• First is identifying the manufacturer or distributor AND how to reach them. This is often missing and absolutely required on the cosmetic label.
  • The second item we often find missing is the actual weight of the cosmetic in both standard and metric. The department of weights and measures requires these to be displayed on the label. One example is 2 oz (56.7 g) or 2 fl oz (59.14 ml). The net quantity of contents declaration must accurately reveal the quantity of cosmetic in the container in terms of weight, volume, measure, numerical count, or combinations of count and weight, volume or measure. Unless there is a firmly established, general consumer usage or trade custom to the contrary in your locale, the statement must be in terms of fluid measure if the cosmetic is liquid and in terms of weight if the cosmetic is solid, semi-solid, viscous, or a mixture of solid and liquid.
  • Not only must the ingredients be identified by a standardized name, but labels also require a mandated type size. Ingredients must be listed as 1/16″ OR 1/32″ (Labeling surface, less than 12 sq. in), while the contents must be listed as 1/16″ (PDP less than 5 sq. in.) OR 1/8″ (PDP 5-25 sq. in.) OR 3/16″ (PDP 25-100 sq. in.) and the warning statements must be listed as 1/16”

Required Warnings for Compliant Labels

  • When selling your product online or in your marketing materials, you must ALWAYS state the intended use of the product. With that said, there are some warnings that the FDA requires to be listed exactly as they are written in the 21 CFR 740 (please refer to the link from earlier).
  • Please note any claims you make must always be reviewed by your attorney on an annual basis. The reason for this is that “plant-based” and “clean beauty”, to name a few, which were so popular years ago, are now being attacked for truth in labeling.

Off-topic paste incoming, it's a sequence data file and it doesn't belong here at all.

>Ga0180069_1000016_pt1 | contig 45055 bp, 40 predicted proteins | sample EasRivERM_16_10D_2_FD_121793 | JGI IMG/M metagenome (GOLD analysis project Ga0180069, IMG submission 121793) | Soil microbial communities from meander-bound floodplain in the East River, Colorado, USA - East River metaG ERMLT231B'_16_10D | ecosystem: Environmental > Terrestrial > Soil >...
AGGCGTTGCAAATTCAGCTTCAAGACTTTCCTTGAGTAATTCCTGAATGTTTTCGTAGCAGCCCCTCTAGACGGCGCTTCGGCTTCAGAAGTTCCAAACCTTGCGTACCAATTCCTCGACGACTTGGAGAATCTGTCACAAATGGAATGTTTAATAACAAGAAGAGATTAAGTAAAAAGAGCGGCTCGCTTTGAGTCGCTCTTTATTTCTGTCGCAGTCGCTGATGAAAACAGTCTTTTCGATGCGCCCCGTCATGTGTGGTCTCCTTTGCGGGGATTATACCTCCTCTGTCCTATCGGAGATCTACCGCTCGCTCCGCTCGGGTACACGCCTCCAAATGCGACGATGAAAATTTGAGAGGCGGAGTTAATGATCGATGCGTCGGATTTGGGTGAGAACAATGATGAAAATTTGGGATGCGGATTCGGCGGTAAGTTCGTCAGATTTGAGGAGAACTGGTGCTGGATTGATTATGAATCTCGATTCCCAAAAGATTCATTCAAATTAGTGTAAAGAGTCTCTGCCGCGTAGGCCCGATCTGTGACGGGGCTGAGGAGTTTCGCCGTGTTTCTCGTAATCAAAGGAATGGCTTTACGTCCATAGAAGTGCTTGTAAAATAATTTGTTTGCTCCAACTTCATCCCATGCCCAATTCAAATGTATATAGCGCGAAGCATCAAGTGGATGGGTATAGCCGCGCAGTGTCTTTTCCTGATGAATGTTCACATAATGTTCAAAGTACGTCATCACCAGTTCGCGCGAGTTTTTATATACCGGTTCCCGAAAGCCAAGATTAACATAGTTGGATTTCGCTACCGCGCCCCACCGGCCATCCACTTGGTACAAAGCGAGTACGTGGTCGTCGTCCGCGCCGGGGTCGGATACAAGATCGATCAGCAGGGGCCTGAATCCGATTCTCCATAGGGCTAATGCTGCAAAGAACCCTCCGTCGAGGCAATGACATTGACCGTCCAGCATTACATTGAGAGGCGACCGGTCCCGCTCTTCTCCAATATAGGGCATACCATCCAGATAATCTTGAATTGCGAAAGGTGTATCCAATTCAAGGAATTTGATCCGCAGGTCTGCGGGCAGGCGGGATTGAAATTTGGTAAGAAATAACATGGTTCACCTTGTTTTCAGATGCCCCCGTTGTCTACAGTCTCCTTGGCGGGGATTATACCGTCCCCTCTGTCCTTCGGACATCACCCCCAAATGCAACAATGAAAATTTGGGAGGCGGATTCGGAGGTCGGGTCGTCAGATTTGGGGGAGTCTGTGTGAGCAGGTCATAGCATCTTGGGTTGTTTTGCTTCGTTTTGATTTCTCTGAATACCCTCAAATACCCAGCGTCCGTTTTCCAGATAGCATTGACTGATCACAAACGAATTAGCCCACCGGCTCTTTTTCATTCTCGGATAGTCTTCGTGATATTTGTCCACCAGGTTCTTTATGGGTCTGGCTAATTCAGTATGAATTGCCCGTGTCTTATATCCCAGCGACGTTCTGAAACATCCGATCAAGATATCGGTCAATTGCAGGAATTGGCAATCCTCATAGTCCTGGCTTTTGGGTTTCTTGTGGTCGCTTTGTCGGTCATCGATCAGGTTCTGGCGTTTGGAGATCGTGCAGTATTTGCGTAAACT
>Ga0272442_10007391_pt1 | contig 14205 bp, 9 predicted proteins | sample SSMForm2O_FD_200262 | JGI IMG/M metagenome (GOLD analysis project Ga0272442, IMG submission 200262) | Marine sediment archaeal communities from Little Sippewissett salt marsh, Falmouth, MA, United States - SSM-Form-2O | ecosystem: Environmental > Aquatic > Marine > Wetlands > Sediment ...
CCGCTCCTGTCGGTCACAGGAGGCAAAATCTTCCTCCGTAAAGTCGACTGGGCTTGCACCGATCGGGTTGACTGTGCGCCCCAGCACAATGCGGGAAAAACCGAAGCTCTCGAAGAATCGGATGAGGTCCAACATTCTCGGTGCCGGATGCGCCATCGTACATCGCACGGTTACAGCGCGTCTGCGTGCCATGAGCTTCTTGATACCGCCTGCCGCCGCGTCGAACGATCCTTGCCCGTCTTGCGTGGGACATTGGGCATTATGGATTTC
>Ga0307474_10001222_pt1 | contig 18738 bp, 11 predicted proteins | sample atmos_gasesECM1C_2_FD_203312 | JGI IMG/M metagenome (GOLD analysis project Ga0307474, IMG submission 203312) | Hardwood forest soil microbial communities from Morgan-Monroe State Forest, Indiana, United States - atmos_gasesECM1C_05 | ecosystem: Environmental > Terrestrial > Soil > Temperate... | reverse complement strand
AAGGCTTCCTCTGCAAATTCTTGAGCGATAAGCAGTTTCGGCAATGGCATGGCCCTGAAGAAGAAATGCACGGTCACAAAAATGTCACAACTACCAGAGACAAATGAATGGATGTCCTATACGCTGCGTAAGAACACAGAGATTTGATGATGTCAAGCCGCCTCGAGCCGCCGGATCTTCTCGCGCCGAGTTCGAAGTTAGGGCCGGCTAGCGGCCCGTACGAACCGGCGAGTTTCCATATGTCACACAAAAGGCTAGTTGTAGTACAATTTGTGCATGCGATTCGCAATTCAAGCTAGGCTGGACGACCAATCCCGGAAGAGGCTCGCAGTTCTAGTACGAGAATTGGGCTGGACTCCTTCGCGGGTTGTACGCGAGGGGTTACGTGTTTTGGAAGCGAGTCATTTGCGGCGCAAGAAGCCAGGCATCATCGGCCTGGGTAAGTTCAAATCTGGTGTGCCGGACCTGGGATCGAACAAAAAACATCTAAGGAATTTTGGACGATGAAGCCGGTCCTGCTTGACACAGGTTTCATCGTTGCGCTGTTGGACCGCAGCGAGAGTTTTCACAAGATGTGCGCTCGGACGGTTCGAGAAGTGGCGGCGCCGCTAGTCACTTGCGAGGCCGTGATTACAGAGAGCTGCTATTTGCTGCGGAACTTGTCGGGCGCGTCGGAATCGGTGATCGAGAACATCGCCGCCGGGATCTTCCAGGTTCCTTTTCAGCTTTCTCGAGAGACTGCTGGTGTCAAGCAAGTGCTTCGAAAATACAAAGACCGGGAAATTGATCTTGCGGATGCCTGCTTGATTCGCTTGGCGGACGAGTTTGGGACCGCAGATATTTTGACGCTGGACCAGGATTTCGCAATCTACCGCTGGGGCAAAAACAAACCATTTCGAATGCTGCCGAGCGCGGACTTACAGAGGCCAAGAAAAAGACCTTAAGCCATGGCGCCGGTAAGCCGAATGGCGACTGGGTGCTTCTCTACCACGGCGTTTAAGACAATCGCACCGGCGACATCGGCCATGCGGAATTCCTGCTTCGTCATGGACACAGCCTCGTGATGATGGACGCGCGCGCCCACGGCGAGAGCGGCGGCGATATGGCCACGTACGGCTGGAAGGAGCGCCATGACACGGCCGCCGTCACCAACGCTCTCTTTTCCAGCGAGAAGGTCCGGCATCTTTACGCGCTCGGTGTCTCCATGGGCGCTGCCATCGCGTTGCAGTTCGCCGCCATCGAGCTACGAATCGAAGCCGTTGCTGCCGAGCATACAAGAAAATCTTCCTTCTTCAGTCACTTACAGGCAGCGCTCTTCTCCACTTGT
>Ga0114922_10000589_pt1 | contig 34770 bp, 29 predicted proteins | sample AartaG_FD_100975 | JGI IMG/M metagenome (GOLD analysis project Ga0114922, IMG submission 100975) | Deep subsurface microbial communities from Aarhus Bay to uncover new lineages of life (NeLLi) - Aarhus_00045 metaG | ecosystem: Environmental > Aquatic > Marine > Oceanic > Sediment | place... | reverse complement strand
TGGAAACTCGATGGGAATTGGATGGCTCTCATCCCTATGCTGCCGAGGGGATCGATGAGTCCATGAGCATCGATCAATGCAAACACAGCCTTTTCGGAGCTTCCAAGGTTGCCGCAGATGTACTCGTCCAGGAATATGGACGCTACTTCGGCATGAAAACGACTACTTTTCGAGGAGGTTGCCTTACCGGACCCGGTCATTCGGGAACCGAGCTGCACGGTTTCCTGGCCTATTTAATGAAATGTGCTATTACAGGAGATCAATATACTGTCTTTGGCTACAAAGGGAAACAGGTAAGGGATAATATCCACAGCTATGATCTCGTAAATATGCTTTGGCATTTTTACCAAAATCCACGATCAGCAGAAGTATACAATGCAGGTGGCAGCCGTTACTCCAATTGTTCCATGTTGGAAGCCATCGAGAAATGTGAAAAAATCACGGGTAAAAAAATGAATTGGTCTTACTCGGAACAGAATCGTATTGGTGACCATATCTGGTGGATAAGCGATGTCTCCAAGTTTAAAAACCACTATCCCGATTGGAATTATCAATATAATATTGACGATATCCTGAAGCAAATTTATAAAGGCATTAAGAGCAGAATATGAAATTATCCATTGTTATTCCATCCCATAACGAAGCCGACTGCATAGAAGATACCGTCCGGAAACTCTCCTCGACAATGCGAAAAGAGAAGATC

• An example of one is Feminine Deodorant Sprays. A feminine deodorant spray which, for the purpose of this regulation, is defined as “any spray deodorant product whose labeling represents or suggests that the product is for use in the female genital area or for use all over the body” must bear the caution stated below. The regulation further states that the use of the word “hygiene” or “hygienic” or similar words renders any such product misbranded. Caution–For external use only. Spray at least 8 inches from skin. Do not apply to broken, irritated, or itching skin. Persistent, unusual odor or discharge may indicate conditions for which a physician should be consulted. Discontinue use immediately if rash, irritation, or discomfort develops.
  • The other warning is for Foaming Detergent Bath Products. A foaming detergent bath product–also known as bubble bath product–is, for the purpose of this regulation, defined as “any product intended to be added to a bath for the purpose of producing foam that contains a surface-active agent serving as a detergent or foaming ingredient.” The caution stated below is required on the label of any foaming detergent bath product which is not clearly labeled as intended for use exclusively by adults. The following are two examples of label statements identifying a product as intended for use exclusively by adults: “Keep out of reach of children” and “For adult use only.” If the bubble bath product is intended for use by children, the phrase “Keep out of reach of children” may be expanded to further read “except under adult supervision.” The regulation further requires that the label “Shall bear adequate directions for safe use” of the product. Caution–Use only as directed. Excessive use or prolonged exposure may cause irritation to skin and urinary tract. Discontinue use if rash, redness or itching occurs. Consult your physician if irritation persists. Keep out of reach of children.

Questions for Your Filling House Labeling Compatibility

Just to name a few:

  • Love your look – work with your designer to make the label you want
  • Correct information including manufacturer contact info and INCI, and weight.
  • Label size and material
  • UV Coating
  • UPC Code if needed
  • Label and packaging compatibility check
  • Send them to the fill house of your choice or get to hand labeling! Ask your filling house what type of label setup they require before you print your labels. As an example, does their labeling equipment require a central 3” core, should the Label Direction number be “Unwind Direction 4,” with 1/8” separation.